‘One Perfect Lap’. Described perfectly in the simplest form by the zealous talents behind what is arguably the spearhead of time attack motorsports, World Time Attack Challenge. The art of time attack really comes down to a singular “perfect lap” and consistency in both car and driver is key, but so is luck. A lot of luck. As followers, supporters, and enthusiasts of NDF and the brilliance that is attack, most of you will already know the formula to going breath-takingly fast: boosted power, balanced suspension, immense grip, talent, substantial amount of heart, and gigantic balls of steel. Oh yes, looking aesthetically good-looking and wild for our eyes to behold is vastly important as well! Yet, the elements and timing are really what brings all the hard work and dedication together.
Winning just one first place trophy, for any class, in the World Time Attack Challenge would be a lifetime achievement for most people. Claiming two would be a way to show the world that it wasn’t a fluke. However, taking that top podium spot three times would undoubtedly leave a mark on the time attack world that not many teams can achieve. A true champion can prove that they have what it takes to keep winning; evolving to meet new challenges. That’s precisely what the guys at JDM Yard have done.
Every year, Sydney Motorsports Park (formerly Eastern Creek Raceway) plays host to one of the most anticipated events in the time attack world. An event that decides the most sought after titles in all race classes across the globe. It’s an event that is reserved for the most dedicated drivers and teams from almost every continent active in motor sports. The financial, mental, and physical toll it can play on individuals ensures that only the most dedicated of teams show up to play their hand at becoming the fastest in the world. Given that the teams based in Japan have been involved in this event in some form or another since the beginning, I thought it was long due for a visit to Sydney to support our Japanese constituents.
One of the more anticipated cars of this year’s WTAC among fans and builders alike, had to be Beau Yates’ revamped AE86. With Mark Bissett leading the team, the car was built at Hypertune in Sydney, and has been entirely stripped of it’s former drift specification and rebuilt as a time attack car fit for a king; and by king, I mean none other than Keiichi Tsuchiya. Keiichi was slated to drive the car in Open Class this year at Sydney Motorsports Park.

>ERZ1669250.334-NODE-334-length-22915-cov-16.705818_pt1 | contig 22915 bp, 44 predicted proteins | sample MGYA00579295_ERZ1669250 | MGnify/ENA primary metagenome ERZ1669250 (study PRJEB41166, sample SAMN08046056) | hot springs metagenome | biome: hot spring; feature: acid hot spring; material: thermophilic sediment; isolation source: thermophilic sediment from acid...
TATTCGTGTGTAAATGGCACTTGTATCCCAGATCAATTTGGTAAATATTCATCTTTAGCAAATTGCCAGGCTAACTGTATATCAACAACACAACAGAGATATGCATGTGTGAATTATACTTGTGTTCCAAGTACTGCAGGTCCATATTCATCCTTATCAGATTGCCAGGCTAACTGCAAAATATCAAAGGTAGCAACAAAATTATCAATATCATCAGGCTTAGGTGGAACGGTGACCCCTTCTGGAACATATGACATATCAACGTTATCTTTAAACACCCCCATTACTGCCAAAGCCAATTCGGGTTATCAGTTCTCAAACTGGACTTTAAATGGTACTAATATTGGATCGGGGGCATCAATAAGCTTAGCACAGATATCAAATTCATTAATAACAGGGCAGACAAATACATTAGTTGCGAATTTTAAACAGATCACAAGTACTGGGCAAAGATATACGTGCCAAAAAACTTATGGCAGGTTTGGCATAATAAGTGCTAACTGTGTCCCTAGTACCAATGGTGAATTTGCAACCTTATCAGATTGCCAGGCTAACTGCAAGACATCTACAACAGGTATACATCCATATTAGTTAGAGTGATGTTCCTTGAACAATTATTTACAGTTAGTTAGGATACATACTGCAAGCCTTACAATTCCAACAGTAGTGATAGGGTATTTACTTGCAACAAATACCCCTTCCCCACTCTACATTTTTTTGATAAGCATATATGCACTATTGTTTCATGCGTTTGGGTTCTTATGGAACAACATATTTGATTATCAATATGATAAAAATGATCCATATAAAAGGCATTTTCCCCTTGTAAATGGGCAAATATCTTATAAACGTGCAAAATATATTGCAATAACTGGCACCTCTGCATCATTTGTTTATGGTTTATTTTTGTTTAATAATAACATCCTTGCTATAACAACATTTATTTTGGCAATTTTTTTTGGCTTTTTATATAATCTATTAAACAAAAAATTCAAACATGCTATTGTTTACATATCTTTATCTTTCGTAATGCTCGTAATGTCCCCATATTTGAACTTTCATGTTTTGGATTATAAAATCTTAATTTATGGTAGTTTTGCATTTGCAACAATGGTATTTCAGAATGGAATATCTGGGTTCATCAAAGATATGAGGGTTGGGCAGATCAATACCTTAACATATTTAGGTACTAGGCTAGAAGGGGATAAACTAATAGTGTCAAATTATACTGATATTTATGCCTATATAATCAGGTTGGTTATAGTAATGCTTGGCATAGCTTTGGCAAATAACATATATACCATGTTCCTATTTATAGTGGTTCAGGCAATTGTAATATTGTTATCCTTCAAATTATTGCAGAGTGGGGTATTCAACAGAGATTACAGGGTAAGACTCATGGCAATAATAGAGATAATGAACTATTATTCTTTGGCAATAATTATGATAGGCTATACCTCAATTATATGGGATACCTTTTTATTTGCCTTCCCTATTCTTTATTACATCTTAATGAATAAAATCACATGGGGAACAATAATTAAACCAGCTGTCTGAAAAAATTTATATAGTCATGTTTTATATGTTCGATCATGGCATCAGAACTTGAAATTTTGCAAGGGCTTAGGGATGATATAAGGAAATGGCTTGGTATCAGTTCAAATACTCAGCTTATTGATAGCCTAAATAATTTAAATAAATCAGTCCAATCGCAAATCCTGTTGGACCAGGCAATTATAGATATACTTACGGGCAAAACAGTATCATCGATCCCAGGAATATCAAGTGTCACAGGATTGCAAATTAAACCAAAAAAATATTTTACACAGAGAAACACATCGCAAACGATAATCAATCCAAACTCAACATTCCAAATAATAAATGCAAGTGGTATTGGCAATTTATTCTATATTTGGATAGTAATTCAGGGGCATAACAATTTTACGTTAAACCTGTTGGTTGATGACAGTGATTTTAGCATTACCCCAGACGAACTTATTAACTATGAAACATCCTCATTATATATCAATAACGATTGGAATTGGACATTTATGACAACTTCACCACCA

I came across this R32 GTR at Fuji a few weeks ago. It struck me as an almost ideal build; one that looks amazingly well, performs on track, and retains enough comfort to drive to and from the track. The dated body matched with Volk’s updated take on the TE37 works surprisingly well together. Hankook Ventus Z214 S-type tires ensure that the driver is able to utilize the full potential of the GTR. The time sheets indicated that the driver was able to snag a 2’02.xxx around Fuji Speedway. I never had an opportunity to talk to the owner and get more information, so photos will have to suffice. Enjoy.
Since I’ve been back from Japan, I’ve become so absorbed in a new project that I haven’t really set time aside to sort through the images I took while I was there. I was browsing Facebook this evening when I decided to reach out to Asano-san from Techno Pro Spirit to see how the testing went at Fuji Speedway. He and Kumakura were out there testing a few changes to get ready for the upcoming N2 race Hot Version is hosting next month.
Time Attack events typically take a back seat during the scorching hot, humid Summer months in Japan. Track conditions are far from ideal for breaking course records, or setting personal bests, so for the most part the sport lies dormant. Not to mention being strapped into a race car, covered head to toe in protective gear, with 100+ degree track temps isn’t fun no matter how into it you are. Even still, while the frequency of events slows, and major shops take the time to rebuild their demo cars; the sport doesn’t completely become extinguished. A fact proven by events like the Endless Circuit Meeting just last weekend at Fuji Speedway. An event that allows both professional tuners and enthusiasts to get in some track time during the off-season.